Factors Influencing Dividend Policy Decisions of NASDAQ Firms.
This study reports the results of a 1999 survey of Nasdaq-listed firms. Respondents provided information about the importance of 22 different factors that influence their dividend policy. Our results suggest that many managers of Nasdaq firms make dividend decisions consistent with Lintner's (1956) survey results and model. The results also show significant differences between the manager responses of financial and non-financial firms on nine of the 22 factors. This finding implies the presence of industry effects on dividend policy decisions. In general, the same factors that are important to Nasdaq firms are also important to NYSE firms. Copyright 2001 by MIT Press.
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ABSTRACT: This paper re-examines the dividend policy issue by conducting a simultaneous test of the alternative explanations of corporate payout policy using a two-step procedure that involves factor analysis and multiple regression. Several new proxies for theoretical attributes that have appeared in the literature are introduced, including the role of managerial dimensions in determining dividend policy. Strong support is found for the transaction cost/residual theory of dividends, pecking order argument, and the role of dividends in mitigating agency problems. Strong support is also found for the role of managerial consideration in affecting the firm's payout policy; specifically, firms that maintain stable dividend policies and firms that enjoy financial flexibility pay higher dividends. The results appear to support the tax clientele argument. Copyright 1993 by MIT Press.Financial Review 11/1993; 28(4):523-47. DOI:10.1111/j.1540-6288.1993.tb01361.x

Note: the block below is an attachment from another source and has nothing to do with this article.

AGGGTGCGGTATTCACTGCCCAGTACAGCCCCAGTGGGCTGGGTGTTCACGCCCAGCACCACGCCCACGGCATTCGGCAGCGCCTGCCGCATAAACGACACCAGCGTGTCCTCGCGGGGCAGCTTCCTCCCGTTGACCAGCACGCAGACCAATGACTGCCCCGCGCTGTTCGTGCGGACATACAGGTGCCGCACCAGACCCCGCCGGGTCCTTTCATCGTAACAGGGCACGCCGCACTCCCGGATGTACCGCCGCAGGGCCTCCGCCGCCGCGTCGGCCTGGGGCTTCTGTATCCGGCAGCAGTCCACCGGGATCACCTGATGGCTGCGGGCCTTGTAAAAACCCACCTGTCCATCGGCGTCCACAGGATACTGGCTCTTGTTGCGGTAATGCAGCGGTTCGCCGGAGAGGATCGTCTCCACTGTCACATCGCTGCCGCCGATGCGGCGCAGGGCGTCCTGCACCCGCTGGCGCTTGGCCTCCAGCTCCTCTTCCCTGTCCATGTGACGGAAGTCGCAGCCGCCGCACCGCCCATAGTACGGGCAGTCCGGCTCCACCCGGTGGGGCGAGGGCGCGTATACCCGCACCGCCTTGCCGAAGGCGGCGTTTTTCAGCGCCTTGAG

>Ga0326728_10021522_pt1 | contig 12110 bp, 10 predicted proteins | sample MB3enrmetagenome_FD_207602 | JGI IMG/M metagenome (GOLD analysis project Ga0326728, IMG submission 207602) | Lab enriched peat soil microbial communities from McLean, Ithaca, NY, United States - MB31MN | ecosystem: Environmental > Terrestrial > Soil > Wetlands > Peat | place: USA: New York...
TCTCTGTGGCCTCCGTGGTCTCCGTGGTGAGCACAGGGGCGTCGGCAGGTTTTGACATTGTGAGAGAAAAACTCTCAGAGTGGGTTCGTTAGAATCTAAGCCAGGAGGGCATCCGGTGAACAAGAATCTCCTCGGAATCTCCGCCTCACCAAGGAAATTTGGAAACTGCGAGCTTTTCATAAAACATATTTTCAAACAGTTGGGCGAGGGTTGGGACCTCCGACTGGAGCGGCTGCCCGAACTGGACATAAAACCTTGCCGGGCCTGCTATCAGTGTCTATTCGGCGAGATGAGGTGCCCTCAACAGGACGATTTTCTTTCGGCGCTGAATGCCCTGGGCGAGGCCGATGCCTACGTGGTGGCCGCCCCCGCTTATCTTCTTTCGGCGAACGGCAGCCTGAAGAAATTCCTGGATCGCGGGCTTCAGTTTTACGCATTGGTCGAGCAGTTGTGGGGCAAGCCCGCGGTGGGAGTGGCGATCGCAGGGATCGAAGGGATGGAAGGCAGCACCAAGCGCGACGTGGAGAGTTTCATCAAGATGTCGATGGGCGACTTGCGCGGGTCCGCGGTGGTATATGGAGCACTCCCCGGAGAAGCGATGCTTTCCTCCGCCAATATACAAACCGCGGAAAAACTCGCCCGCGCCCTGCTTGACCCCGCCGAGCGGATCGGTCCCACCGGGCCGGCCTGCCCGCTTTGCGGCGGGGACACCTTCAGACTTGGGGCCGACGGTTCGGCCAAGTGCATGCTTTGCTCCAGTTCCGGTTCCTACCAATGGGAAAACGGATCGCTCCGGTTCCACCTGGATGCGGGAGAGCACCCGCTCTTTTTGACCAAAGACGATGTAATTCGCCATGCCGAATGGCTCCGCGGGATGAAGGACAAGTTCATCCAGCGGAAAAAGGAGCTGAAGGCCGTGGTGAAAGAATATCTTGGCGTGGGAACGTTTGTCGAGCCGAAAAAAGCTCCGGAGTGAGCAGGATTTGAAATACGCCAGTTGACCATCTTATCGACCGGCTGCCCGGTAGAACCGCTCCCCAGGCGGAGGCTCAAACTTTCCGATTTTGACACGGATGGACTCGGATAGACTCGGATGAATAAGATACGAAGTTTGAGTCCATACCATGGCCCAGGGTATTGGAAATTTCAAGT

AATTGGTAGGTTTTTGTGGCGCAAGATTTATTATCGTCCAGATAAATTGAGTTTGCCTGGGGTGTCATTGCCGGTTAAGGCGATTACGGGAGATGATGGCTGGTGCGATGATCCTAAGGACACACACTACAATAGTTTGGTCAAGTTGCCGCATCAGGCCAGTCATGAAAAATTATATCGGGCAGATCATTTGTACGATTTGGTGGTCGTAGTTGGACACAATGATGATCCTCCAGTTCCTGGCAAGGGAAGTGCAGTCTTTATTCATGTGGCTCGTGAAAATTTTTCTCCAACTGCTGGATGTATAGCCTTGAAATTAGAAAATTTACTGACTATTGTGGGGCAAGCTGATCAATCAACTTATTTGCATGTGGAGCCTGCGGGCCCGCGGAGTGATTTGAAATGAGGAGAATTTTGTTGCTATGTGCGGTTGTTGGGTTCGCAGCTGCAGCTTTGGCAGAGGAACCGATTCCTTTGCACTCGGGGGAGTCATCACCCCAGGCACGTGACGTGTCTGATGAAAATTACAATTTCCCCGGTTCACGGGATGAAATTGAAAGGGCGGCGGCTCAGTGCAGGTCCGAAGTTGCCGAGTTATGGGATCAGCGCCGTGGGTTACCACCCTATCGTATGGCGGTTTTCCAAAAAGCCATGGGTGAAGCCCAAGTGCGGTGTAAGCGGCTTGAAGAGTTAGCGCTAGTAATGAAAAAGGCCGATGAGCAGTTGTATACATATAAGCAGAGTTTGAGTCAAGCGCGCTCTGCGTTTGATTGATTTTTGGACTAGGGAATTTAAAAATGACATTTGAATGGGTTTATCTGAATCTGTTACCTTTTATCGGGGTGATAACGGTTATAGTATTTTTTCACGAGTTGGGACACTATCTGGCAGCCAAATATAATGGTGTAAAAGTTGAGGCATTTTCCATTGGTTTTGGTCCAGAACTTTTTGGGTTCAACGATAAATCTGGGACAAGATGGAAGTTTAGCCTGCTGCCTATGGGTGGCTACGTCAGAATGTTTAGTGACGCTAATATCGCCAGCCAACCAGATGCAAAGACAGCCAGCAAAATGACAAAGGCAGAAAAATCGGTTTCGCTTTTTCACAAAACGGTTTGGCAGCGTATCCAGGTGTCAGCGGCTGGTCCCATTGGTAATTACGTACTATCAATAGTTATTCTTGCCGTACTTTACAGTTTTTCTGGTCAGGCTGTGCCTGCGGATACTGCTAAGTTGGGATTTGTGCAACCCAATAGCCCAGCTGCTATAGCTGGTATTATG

Article: The Pricing of Dividend Consistency[Show abstract] [Hide abstract]
ABSTRACT: This study investigates the pricing of dividend consistency. The approach used is to study the announcement effects around significant dividend changes; specifically dividend omissions, resumptions, and increases or decreases of 25% or more. We focus on the relation between the magnitude of the announcement effect and the firm's history of dividend payment consistency using an ARIMA model. We find that dividend consistency is not priced.Journal of Economics and Finance 06/1996; 20(2):47-61. DOI:10.1007/BF02920891 · 0.42 Impact Factor
- The Journal of Business 02/1961; 34(4):411-411. DOI:10.1086/294442
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